Prof. Sissel Schroeder

Lab Director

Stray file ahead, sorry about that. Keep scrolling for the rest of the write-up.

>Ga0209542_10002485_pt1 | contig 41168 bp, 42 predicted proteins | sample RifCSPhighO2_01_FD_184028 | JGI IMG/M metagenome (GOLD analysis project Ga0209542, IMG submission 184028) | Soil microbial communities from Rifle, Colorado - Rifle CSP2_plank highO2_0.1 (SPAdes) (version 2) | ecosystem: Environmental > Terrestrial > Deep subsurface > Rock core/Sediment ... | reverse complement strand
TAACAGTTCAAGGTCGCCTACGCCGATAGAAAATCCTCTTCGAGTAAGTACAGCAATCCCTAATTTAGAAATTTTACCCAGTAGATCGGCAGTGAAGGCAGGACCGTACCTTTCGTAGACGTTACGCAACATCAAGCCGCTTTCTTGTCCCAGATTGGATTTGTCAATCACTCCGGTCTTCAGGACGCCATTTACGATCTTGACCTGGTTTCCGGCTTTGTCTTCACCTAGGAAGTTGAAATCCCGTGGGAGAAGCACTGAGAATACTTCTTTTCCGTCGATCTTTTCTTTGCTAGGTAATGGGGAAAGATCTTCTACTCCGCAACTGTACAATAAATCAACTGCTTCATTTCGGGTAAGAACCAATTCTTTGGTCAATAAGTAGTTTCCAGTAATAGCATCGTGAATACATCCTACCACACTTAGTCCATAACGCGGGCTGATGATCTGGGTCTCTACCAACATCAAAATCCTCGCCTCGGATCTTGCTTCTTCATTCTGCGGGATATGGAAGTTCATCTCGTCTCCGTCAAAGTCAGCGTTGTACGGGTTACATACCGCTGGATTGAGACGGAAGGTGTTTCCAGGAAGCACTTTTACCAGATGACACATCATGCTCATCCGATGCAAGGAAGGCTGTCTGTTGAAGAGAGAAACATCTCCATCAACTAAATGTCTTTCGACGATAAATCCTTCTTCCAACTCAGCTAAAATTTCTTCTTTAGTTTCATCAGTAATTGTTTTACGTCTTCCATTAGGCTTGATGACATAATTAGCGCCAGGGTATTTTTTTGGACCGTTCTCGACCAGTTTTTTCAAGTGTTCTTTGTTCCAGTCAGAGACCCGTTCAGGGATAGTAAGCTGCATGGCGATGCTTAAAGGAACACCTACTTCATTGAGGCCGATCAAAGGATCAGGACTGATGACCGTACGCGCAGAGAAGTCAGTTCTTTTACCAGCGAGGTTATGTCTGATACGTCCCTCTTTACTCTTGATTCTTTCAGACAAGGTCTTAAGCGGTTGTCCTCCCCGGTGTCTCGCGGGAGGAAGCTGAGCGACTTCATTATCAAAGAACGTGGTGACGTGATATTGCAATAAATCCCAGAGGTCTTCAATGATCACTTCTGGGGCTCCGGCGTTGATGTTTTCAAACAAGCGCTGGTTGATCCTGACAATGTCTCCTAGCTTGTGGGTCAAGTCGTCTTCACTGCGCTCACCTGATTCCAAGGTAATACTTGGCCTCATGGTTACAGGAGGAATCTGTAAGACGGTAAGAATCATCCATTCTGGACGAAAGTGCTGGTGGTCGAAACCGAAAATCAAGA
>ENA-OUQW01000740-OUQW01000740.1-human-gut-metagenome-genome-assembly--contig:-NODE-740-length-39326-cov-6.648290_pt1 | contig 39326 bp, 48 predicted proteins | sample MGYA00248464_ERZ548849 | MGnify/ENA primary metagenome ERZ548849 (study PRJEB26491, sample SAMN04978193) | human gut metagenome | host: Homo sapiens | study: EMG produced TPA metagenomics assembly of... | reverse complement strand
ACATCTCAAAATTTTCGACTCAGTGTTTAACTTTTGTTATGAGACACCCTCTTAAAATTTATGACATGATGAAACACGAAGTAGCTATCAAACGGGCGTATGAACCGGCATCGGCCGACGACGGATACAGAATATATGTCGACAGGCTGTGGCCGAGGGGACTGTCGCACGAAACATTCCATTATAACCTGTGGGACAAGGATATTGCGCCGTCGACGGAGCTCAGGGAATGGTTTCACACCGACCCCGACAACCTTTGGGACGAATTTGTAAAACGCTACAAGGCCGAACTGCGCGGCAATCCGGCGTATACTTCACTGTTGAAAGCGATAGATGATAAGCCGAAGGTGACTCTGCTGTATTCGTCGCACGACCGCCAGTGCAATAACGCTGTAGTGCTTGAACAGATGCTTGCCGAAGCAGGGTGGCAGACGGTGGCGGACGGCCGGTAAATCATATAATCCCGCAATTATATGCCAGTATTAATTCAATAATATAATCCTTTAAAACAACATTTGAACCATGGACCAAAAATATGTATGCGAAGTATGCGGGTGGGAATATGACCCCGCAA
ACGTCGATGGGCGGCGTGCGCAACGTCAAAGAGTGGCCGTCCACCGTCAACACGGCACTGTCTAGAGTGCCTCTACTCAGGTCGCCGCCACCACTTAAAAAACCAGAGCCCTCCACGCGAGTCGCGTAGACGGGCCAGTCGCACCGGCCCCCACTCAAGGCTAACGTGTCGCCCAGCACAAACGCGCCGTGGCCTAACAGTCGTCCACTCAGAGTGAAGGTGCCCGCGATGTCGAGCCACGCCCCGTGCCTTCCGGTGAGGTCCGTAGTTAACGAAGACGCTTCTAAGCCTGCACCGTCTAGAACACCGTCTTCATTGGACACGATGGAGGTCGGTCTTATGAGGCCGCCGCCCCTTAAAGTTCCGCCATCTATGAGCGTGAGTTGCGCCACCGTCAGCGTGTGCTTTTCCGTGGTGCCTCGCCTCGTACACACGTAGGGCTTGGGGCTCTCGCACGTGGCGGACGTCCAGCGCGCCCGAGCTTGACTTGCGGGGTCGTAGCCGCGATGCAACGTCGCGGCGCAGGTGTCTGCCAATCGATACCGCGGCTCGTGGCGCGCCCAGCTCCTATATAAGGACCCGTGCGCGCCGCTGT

My most current research has four interrelated spheres of study: microhistorical investigation of households, ancient architecture, planned communities, and built landscapes as expressions of social order in which both cosmological canons of design and vernacular traditions of engineering and construction style contribute to architectural variation; ecological and agency-based considerations of emerging sociopolitical complexity among ancient societies in the Midcontinent and Southeast United States; historical ecological efforts at modeling ancient resource productivity; and the history of archaeology as practiced in the United States in the first half of the twentieth century - a time when newly discovered archaeological evidence was used to establish cultural historical meta-narratives that are still in use today in many regions. These questions are being pursued in the context of my fieldwork and collections-based analyses in western Kentucky (the Jonathan Creek site, associated with the Mississippian Tradition), the American Bottom in Illinois (region with intensive Mississippian occupation), and southern Wisconsin (the Skare site, a multicomponent site; Aztalan, associated with the Late Woodland and Mississippian Traditions).


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